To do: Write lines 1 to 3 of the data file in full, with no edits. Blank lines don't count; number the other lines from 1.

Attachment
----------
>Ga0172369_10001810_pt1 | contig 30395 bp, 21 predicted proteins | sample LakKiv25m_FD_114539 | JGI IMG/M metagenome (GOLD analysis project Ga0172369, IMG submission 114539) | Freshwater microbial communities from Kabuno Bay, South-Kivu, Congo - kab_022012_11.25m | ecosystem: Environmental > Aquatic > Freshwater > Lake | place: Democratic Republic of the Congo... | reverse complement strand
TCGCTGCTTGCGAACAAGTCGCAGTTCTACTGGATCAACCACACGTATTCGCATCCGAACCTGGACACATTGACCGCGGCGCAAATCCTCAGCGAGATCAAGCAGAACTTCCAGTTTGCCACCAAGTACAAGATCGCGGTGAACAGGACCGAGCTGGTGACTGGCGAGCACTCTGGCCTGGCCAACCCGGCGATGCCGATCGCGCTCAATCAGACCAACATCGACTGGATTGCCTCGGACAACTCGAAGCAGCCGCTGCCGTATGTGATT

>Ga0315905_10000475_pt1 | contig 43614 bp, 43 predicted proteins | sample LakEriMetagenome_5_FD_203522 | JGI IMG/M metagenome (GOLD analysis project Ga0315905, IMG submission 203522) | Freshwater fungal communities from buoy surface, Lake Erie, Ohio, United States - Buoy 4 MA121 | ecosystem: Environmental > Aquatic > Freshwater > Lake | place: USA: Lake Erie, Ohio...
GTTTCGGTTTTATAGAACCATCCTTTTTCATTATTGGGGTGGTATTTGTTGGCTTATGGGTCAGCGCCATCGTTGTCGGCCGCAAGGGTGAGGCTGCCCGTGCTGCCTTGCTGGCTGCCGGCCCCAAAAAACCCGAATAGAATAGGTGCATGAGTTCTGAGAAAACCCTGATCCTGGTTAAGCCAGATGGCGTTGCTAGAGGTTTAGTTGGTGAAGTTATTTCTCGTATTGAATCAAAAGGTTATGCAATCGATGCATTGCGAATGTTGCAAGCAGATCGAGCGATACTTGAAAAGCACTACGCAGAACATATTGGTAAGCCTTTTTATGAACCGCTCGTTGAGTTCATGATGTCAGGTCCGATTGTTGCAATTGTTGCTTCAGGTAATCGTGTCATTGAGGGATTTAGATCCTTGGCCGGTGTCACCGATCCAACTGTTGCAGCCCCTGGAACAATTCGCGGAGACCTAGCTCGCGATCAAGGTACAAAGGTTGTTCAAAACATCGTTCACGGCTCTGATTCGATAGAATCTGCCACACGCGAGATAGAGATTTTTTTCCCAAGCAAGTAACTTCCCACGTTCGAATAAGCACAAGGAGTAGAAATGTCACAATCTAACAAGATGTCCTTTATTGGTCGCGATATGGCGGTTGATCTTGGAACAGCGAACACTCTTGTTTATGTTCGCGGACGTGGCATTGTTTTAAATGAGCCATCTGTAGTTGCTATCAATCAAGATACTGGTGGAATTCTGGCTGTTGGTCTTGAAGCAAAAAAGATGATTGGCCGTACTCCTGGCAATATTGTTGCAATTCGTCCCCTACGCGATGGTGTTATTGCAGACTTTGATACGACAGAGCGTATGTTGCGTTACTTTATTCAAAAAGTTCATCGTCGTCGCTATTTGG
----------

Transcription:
>Ga0172369_10001810_pt1 | contig 30395 bp, 21 predicted proteins | sample LakKiv25m_FD_114539 | JGI IMG/M metagenome (GOLD analysis project Ga0172369, IMG submission 114539) | Freshwater microbial communities from Kabuno Bay, South-Kivu, Congo - kab_022012_11.25m | ecosystem: Environmental > Aquatic > Freshwater > Lake | place: Democratic Republic of the Congo... | reverse complement strand
TCGCTGCTTGCGAACAAGTCGCAGTTCTACTGGATCAACCACACGTATTCGCATCCGAACCTGGACACATTGACCGCGGCGCAAATCCTCAGCGAGATCAAGCAGAACTTCCAGTTTGCCACCAAGTACAAGATCGCGGTGAACAGGACCGAGCTGGTGACTGGCGAGCACTCTGGCCTGGCCAACCCGGCGATGCCGATCGCGCTCAATCAGACCAACATCGACTGGATTGCCTCGGACAACTCGAAGCAGCCGCTGCCGTATGTGATT

>Ga0315905_10000475_pt1 | contig 43614 bp, 43 predicted proteins | sample LakEriMetagenome_5_FD_203522 | JGI IMG/M metagenome (GOLD analysis project Ga0315905, IMG submission 203522) | Freshwater fungal communities from buoy surface, Lake Erie, Ohio, United States - Buoy 4 MA121 | ecosystem: Environmental > Aquatic > Freshwater > Lake | place: USA: Lake Erie, Ohio...